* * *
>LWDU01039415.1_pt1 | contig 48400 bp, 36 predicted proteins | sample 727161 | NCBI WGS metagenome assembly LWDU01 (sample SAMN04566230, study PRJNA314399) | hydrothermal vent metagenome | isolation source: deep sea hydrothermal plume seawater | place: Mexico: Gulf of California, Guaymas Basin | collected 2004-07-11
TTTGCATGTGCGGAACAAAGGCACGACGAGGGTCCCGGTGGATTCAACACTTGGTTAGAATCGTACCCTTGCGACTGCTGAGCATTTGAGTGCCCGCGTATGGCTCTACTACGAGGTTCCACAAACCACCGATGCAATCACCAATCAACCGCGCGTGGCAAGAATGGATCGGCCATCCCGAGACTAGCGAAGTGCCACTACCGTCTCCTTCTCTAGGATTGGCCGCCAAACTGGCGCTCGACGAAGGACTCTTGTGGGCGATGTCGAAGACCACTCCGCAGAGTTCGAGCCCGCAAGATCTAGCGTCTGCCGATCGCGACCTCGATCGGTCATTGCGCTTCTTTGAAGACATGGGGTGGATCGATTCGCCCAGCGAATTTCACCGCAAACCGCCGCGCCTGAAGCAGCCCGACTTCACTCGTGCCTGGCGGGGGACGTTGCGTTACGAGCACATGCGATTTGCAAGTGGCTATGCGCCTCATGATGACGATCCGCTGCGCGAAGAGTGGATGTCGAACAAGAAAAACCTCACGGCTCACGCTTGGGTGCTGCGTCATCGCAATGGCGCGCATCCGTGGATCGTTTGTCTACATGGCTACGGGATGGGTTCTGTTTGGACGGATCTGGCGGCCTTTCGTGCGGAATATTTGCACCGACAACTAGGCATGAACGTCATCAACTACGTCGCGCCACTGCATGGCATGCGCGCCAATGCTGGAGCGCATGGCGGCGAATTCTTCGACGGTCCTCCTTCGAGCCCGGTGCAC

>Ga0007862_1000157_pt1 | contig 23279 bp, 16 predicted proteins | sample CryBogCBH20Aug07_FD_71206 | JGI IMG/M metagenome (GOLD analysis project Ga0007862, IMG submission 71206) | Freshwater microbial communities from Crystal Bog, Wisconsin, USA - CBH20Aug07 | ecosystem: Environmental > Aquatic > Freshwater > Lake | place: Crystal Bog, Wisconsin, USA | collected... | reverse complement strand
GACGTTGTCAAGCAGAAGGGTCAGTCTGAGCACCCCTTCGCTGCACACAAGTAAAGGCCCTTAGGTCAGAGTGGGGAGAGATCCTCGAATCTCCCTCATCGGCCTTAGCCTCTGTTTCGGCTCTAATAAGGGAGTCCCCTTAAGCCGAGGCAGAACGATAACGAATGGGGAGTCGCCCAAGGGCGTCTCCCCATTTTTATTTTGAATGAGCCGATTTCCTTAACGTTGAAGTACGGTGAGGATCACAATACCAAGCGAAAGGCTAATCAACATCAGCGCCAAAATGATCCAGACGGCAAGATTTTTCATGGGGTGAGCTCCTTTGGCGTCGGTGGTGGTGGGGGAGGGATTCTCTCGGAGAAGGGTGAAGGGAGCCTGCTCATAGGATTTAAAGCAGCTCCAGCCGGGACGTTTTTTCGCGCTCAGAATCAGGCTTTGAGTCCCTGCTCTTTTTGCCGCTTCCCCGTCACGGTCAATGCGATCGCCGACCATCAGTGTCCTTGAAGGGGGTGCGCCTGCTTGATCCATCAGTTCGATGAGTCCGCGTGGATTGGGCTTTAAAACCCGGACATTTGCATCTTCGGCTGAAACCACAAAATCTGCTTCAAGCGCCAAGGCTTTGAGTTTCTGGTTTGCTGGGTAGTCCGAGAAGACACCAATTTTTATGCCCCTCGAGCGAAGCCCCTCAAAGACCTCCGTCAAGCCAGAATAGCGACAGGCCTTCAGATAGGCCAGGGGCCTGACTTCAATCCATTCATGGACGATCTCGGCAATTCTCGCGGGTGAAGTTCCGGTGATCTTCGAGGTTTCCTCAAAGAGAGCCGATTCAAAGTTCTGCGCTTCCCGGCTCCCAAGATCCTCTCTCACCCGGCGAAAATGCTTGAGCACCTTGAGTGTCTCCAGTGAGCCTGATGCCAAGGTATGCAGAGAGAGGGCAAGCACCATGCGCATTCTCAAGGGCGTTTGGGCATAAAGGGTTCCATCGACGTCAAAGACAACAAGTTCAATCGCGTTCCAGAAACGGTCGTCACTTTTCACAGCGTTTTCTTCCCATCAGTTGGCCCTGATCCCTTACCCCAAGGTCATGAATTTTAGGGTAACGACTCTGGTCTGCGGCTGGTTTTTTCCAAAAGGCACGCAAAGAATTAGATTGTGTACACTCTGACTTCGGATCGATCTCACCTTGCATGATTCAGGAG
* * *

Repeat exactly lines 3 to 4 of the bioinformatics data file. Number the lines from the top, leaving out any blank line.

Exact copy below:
>Ga0007862_1000157_pt1 | contig 23279 bp, 16 predicted proteins | sample CryBogCBH20Aug07_FD_71206 | JGI IMG/M metagenome (GOLD analysis project Ga0007862, IMG submission 71206) | Freshwater microbial communities from Crystal Bog, Wisconsin, USA - CBH20Aug07 | ecosystem: Environmental > Aquatic > Freshwater > Lake | place: Crystal Bog, Wisconsin, USA | collected... | reverse complement strand
GACGTTGTCAAGCAGAAGGGTCAGTCTGAGCACCCCTTCGCTGCACACAAGTAAAGGCCCTTAGGTCAGAGTGGGGAGAGATCCTCGAATCTCCCTCATCGGCCTTAGCCTCTGTTTCGGCTCTAATAAGGGAGTCCCCTTAAGCCGAGGCAGAACGATAACGAATGGGGAGTCGCCCAAGGGCGTCTCCCCATTTTTATTTTGAATGAGCCGATTTCCTTAACGTTGAAGTACGGTGAGGATCACAATACCAAGCGAAAGGCTAATCAACATCAGCGCCAAAATGATCCAGACGGCAAGATTTTTCATGGGGTGAGCTCCTTTGGCGTCGGTGGTGGTGGGGGAGGGATTCTCTCGGAGAAGGGTGAAGGGAGCCTGCTCATAGGATTTAAAGCAGCTCCAGCCGGGACGTTTTTTCGCGCTCAGAATCAGGCTTTGAGTCCCTGCTCTTTTTGCCGCTTCCCCGTCACGGTCAATGCGATCGCCGACCATCAGTGTCCTTGAAGGGGGTGCGCCTGCTTGATCCATCAGTTCGATGAGTCCGCGTGGATTGGGCTTTAAAACCCGGACATTTGCATCTTCGGCTGAAACCACAAAATCTGCTTCAAGCGCCAAGGCTTTGAGTTTCTGGTTTGCTGGGTAGTCCGAGAAGACACCAATTTTTATGCCCCTCGAGCGAAGCCCCTCAAAGACCTCCGTCAAGCCAGAATAGCGACAGGCCTTCAGATAGGCCAGGGGCCTGACTTCAATCCATTCATGGACGATCTCGGCAATTCTCGCGGGTGAAGTTCCGGTGATCTTCGAGGTTTCCTCAAAGAGAGCCGATTCAAAGTTCTGCGCTTCCCGGCTCCCAAGATCCTCTCTCACCCGGCGAAAATGCTTGAGCACCTTGAGTGTCTCCAGTGAGCCTGATGCCAAGGTATGCAGAGAGAGGGCAAGCACCATGCGCATTCTCAAGGGCGTTTGGGCATAAAGGGTTCCATCGACGTCAAAGACAACAAGTTCAATCGCGTTCCAGAAACGGTCGTCACTTTTCACAGCGTTTTCTTCCCATCAGTTGGCCCTGATCCCTTACCCCAAGGTCATGAATTTTAGGGTAACGACTCTGGTCTGCGGCTGGTTTTTTCCAAAAGGCACGCAAAGAATTAGATTGTGTACACTCTGACTTCGGATCGATCTCACCTTGCATGATTCAGGAG